Incapable of fighting, he sought work on the docks of Hoboken and Weehawken. The man who just five years earlier had come within one punch of winning the world light heavyweight championship was reduced to hauling railroad ties off ships coming from the south and loading them onto flatbed railroad cars. Initially he wasn’t very good at it — not with a lame right hand. But Braddock was strong, and physical labor was something he never shied from. Not when he was training for a fight, and not when he was earning four dollars a day operating a baling hook.
Like tens of millions of Americans who had thrived in the 1920s, Braddock was wiped out by the economic collapse. Much of the money he had earned fighting at famous arenas like Boyle’s Thirty Acres and Madison Square Garden disappeared when the Bank of the United States, in which he had deposited thousands of dollars, failed. He was far from alone. The men standing beside him on the docks in the shapeups, hoping to get picked by the hiring foremen for work, were lawyers and bankers and stockbrokers as well aas laborers. The Depression took nearly everyone down a few pegs — or more. Unlike everyone else on the docks, however, Braddock was unknnnnnowingly building the strength he would need to get himself back in the ring.
Still, the work was irregular. There were days when he would walk the three miles from his apartment in Woodcliff down to the waterfront in Hoboken in vain. He would then turn north and walk another couple of miles to West New York, or farther, to Edgewater. Sometimes there would be work on the docks. Sometimes he would just turn around and head back home. It wasn’t uncommon for him to walk ten or twelve miles in a single day. When there was work to be had, he would keep working until the job was finished. A double shift meant double pay. Fatigue was for sissies.
People who knew Braddock well thought that the nickname that best described him was Plain Jim, coined by John Kieran of the New York Times. Unlike John L. Sullivan and Jack Dempsey, the most popular heavyweight champions of the early days of gloved boxing, Braddock was as far as it was possible to be from a showman. He liked to go to pubs and have a few beers with the friends he had made growing up in West New York. But it concerned him not at all whether his dinner companions found him amusing. Or whether the sportswriters enjoyed his quips. Or whether the fans got a glimpse of his personality. On those rare occasions when he did speak, his words made an impact.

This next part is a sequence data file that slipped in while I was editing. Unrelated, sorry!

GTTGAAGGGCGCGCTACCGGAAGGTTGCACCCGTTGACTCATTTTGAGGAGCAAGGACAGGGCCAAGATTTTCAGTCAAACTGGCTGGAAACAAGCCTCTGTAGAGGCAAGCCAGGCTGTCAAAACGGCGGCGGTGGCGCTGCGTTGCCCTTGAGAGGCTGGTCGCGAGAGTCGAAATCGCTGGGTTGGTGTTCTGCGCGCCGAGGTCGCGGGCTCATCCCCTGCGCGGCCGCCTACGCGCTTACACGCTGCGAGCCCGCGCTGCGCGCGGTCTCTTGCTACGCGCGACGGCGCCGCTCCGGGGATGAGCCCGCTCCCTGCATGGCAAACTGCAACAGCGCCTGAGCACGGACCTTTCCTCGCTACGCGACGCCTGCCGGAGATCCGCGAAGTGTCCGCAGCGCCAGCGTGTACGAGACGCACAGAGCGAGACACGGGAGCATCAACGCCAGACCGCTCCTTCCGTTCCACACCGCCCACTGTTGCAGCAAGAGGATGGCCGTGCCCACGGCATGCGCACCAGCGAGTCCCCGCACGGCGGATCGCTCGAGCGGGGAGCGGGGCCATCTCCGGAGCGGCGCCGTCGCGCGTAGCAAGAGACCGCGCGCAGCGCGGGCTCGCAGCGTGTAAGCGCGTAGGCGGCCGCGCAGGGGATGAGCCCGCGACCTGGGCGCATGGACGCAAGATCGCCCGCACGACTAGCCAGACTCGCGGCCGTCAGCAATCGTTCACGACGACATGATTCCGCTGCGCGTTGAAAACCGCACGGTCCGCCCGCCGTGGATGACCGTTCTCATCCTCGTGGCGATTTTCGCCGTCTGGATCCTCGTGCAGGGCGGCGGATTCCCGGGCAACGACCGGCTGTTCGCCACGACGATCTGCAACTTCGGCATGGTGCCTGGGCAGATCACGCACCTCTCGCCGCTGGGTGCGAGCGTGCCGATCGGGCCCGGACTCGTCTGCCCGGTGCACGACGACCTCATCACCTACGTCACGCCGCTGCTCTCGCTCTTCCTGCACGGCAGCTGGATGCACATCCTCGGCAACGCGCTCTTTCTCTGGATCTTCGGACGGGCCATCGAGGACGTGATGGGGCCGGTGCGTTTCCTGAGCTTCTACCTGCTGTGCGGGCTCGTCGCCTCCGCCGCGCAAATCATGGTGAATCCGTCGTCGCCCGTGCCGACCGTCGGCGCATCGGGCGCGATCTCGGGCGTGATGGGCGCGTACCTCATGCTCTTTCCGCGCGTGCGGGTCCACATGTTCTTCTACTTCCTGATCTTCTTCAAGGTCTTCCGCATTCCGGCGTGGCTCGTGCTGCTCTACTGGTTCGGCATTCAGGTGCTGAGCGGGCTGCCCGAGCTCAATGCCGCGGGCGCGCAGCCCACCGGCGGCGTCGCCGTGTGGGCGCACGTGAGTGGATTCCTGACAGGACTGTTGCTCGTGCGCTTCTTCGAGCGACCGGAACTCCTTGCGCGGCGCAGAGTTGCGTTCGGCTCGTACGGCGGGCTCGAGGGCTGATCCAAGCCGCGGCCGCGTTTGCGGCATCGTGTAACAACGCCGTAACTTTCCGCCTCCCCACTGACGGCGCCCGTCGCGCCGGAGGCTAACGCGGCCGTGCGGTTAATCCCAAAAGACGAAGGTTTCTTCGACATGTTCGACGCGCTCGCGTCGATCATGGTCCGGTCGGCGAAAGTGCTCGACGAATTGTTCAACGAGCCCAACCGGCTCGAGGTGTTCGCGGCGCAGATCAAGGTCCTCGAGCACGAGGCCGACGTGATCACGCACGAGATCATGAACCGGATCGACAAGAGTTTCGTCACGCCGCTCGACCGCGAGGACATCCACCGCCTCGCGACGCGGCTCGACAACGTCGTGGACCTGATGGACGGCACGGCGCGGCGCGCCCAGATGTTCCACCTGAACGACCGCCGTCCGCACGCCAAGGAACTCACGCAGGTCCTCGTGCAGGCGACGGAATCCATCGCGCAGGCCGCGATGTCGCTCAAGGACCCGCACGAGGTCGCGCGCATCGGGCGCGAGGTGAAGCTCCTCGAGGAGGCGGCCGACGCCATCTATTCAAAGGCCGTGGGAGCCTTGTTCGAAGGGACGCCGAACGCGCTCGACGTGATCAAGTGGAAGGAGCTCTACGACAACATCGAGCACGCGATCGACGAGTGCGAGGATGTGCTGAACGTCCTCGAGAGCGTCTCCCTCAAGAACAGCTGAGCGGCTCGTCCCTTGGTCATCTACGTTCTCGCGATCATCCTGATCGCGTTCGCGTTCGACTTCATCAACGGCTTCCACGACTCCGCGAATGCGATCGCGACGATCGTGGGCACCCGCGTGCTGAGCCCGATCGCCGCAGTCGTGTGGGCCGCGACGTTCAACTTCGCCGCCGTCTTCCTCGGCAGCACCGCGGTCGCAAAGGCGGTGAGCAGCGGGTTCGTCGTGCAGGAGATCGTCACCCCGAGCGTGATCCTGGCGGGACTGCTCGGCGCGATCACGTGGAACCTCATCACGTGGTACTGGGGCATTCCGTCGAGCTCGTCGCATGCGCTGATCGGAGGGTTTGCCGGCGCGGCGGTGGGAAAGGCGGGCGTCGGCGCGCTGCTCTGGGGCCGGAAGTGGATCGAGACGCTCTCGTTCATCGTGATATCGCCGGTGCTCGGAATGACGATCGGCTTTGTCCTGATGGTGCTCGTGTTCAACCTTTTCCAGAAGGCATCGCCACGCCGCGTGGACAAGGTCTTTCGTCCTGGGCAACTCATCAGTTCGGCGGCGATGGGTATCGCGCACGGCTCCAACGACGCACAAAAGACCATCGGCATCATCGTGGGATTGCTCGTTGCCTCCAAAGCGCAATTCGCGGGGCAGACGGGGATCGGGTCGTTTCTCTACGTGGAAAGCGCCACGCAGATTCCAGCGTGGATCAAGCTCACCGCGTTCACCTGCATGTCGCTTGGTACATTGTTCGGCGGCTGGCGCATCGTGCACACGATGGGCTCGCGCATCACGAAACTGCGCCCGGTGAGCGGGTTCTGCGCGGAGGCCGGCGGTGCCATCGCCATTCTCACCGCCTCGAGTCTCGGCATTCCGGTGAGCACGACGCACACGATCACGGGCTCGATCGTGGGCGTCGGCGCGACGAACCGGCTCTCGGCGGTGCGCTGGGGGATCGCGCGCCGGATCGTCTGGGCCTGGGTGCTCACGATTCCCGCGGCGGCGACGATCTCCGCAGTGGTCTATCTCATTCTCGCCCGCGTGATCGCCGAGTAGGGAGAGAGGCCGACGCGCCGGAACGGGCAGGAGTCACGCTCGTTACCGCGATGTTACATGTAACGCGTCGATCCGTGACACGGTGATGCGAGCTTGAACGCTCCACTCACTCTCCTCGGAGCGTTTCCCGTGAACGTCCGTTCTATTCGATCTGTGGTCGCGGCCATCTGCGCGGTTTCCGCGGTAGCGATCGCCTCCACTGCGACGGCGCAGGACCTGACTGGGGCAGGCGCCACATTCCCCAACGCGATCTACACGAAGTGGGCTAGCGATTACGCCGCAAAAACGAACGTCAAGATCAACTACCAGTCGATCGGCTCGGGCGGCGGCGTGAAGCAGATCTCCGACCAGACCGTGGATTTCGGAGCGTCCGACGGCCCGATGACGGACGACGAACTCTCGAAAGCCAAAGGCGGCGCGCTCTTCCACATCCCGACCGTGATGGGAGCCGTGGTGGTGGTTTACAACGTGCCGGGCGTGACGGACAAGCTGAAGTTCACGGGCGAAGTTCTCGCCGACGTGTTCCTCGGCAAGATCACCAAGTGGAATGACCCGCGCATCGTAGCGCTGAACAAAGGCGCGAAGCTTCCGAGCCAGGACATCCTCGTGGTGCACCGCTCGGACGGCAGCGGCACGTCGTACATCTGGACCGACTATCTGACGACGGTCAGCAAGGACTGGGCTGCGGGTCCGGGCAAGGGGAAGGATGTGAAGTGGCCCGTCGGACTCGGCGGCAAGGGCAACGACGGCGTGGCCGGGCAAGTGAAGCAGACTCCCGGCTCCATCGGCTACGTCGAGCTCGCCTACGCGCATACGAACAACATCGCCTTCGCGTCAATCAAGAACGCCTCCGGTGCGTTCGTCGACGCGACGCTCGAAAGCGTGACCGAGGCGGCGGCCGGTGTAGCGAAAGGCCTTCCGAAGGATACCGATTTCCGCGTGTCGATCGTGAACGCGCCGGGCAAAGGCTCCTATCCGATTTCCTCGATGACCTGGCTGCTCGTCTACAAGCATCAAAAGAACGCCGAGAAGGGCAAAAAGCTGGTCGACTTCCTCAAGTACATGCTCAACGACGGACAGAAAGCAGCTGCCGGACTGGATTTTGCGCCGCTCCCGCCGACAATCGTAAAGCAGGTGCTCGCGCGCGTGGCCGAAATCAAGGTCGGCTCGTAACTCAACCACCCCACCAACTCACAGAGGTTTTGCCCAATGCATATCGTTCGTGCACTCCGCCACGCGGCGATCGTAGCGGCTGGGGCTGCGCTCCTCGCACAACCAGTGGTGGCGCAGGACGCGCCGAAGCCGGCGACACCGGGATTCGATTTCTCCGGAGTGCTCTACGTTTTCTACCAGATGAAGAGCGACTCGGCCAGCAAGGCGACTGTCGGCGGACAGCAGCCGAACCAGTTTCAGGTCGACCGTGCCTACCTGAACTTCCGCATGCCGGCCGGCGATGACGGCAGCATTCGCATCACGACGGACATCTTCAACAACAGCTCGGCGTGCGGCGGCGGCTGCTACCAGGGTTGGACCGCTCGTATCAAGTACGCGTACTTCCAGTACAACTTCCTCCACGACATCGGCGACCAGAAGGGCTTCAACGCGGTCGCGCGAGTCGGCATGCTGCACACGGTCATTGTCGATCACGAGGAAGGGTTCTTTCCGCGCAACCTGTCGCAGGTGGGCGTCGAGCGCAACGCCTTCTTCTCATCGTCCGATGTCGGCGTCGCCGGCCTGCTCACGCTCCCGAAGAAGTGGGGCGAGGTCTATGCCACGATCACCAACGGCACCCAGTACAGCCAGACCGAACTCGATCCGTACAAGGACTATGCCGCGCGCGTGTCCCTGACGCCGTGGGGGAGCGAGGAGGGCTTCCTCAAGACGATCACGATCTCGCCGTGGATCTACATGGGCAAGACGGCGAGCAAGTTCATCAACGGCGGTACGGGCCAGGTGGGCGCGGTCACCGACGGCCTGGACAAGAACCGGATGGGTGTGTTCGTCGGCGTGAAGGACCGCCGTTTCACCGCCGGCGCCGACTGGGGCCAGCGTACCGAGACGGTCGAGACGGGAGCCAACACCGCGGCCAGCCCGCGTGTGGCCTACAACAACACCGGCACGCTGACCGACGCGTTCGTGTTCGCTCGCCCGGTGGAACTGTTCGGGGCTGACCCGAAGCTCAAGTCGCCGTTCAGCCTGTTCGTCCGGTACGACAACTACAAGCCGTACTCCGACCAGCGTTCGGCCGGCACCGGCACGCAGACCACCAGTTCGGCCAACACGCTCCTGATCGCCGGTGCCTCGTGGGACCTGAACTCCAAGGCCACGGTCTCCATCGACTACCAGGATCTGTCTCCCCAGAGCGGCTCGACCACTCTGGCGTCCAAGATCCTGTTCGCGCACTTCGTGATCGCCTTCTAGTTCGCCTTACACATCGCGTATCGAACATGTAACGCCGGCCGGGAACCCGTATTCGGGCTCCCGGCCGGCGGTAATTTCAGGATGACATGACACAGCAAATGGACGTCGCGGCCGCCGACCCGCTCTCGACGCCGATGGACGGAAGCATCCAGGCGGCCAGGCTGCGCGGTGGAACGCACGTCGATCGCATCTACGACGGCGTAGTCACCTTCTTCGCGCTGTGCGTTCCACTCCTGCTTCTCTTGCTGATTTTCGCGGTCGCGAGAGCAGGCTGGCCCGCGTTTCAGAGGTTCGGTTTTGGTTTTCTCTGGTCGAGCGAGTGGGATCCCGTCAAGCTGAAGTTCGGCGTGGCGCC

Braddock was teetering on the verge of anonymity as winter turned into spring in 1934. The talents he had displayed in the late 1920s were fading rapidly from the collective memory of the boxing community. When aficionados discussed the men who might challenge Primo Carnera for the heavyweight championship, the name Jim Braddock never entered the conversation. But Braddock remembered. So did his manager, Joe Gould. Perhaps a few of the men he had punished with his big right hand did too. Everyone else, though, thought of James J. Braddock — when they thought of him at all — as a brokendown, washed-up, one-time contender who just didn’t quite have enough talent or power.
Even so, Gould continued to sell Braddock as a worthy opponent long after most promoters had decided he was through in the fight game. Gould spent hours pleading Braddock’s case, insisting that all the fights he had lost were merely the result of a bad right hand. He reminded everyone who would listen that Jim Braddock was still only twenty-eight years old and that he was, after all, the same young man who had broken the great Pete Latzo’s jaw in four places, knocked out the heralded Tuffy Griffiths, and made mincemeat of Jimmy Slattery. He didn’t mention that those events had taken place in the 1920s, half a decade earlier.
Meanwhile, Braddock’s right hand was slowly healing. As he sweated on the docks, stripped to the waist, his strength was returning....